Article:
The project was canceled in 1971 after intense protests organized by community activists, and following Gov. Francis Sargent's 1970 moratorium on highway construction inside Route 128. It would have displaced some 7,000 people from their homes and created what opponents at the time called a "Chinese wall" dividing long established neighborhoods, and would have gutted large parts of the city of Cambridge and the Boston neighborhood of Roxbury. There was also speculation that the construction of the Inner Belt would essentially bypass downtown Boston completely, resulting in economic stagnation in a city that was already having considerable financial problems. It was one of the first large highway projects to be blocked by local opposition. Unresolved traffic problems resulting from the cancellation were among the factors eventually leading to Boston's Big Dig highway project, decades later.
The Northwest Expressway was to carry Routes 2 and 3 along a four-lane highway from the north-west (the current outer intersection of U.S. 3 and Route 128 in Burlington) via Cambridge to connect with the Inner Belt in Union Square, Somerville. Instead, the Route 2 highway was never re-routed to the Fitchburg Line right of way, and alternately now terminates along the right of way of the old Concord Turnpike (Route 2). That intersection left the highway terminating at a traffic circle in northwest Cambridge, where it intersected Route 16. In the 1980s, the rotary was replaced by a traffic light and the highway was connected to the park-and-ride garage at the Alewife station on the newly extended Red Line.
A block of Elm Street in Cambridge, MA along the proposed route of the Inner Belt.
With the cancellation of the "Southwest Corridor" route for I-95, and the resultant alternate usage of much of that right-of-way for a significant length of the relocated southwest section of the MBTA Orange Line subway's above-ground run, Route 128 between I-95 South and I-95 North was made part of the Interstate system as I-95. The right-of-way for the I-695 portion of the beltway in Roxbury had already been cleared and now contains an arterial road, Melnea Cass Boulevard. The Southwest Corridor portion of the right of way was converted into Southwest Corridor Park and the new route for the new depressed southern section of Boston's Orange Line subway, from the Tufts Medical Center subway station south-westwards. The older elevated Orange line right of way along Washington Street was subsequently torn down by 1987, and eventually replaced by the Silver Line rapid bus service.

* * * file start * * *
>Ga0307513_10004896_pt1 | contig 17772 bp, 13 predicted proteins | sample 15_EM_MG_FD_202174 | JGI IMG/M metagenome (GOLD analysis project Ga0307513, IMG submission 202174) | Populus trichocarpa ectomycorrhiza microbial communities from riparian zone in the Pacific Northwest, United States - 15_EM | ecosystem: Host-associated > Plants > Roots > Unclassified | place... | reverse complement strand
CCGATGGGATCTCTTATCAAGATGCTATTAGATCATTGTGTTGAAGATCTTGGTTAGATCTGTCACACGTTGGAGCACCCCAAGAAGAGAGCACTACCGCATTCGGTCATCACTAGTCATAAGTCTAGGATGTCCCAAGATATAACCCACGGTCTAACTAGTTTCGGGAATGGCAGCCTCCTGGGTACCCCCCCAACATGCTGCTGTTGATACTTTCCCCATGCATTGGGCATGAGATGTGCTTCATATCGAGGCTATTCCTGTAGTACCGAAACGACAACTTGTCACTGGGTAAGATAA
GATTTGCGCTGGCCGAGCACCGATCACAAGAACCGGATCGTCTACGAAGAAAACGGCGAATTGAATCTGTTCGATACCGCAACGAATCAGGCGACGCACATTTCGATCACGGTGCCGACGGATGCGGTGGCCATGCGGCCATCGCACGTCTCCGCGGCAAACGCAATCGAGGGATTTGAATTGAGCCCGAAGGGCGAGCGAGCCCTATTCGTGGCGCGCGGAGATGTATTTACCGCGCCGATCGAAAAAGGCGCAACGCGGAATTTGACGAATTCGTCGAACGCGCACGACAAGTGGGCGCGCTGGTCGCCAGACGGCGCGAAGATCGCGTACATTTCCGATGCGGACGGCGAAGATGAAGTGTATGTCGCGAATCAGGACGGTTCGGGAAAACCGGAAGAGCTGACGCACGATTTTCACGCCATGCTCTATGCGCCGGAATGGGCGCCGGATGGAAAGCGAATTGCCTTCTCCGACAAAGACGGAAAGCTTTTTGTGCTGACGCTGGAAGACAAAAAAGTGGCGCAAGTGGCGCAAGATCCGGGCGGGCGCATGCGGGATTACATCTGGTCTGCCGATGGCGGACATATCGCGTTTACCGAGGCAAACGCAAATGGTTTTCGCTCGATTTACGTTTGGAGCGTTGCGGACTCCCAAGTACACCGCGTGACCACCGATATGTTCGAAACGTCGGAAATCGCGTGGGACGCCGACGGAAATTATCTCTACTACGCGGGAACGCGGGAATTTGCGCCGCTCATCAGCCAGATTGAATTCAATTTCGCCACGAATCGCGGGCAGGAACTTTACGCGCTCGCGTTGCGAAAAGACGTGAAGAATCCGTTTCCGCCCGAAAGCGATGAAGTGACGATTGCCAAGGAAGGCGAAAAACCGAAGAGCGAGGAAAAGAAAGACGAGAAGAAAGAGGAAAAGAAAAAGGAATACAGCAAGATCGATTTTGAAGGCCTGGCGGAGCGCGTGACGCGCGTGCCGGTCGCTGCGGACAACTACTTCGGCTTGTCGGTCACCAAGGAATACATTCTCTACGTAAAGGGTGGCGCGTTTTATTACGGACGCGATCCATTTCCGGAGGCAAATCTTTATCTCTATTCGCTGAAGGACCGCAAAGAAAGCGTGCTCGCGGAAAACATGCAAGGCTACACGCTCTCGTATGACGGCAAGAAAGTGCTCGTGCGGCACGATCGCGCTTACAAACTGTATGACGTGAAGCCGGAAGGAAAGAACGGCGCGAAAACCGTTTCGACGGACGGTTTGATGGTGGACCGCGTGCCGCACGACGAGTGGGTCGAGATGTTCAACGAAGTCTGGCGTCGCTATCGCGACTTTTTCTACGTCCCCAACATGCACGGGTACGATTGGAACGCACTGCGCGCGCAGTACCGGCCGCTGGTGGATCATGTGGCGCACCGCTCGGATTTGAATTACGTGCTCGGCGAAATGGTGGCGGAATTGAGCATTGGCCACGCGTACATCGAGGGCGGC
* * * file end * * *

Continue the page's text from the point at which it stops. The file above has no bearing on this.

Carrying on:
Remnants of the Inner Belt were visible for many years on Interstate 93 at what is now the Storrow Drive Connector interchange (Exit 26 southbound) in Somerville (which would have been the northern terminus of I-695) and at the Massachusetts Avenue interchange in Boston (which would have been the Route 3/I-95 junction at the southern terminus of the beltway). Some, but not all, of these remnants have been demolished as part of the Big Dig; in particular, the Leverett Connector uses the northern pair of ramps in Somerville and had to be built around the southern pair of ramps. The southern portion which still extends beyond the cloverleaf in the Westwood/Canton area is used to store highway equipment. A spur just north of the new Zakim Bridge on I-93 North was intended to connect to the Inner Belt.
An industrial park in Somerville, built on the remnants of the B&M's Yard 8, near the intended northern terminus of the highway is built around a street known as "Inner Belt Road".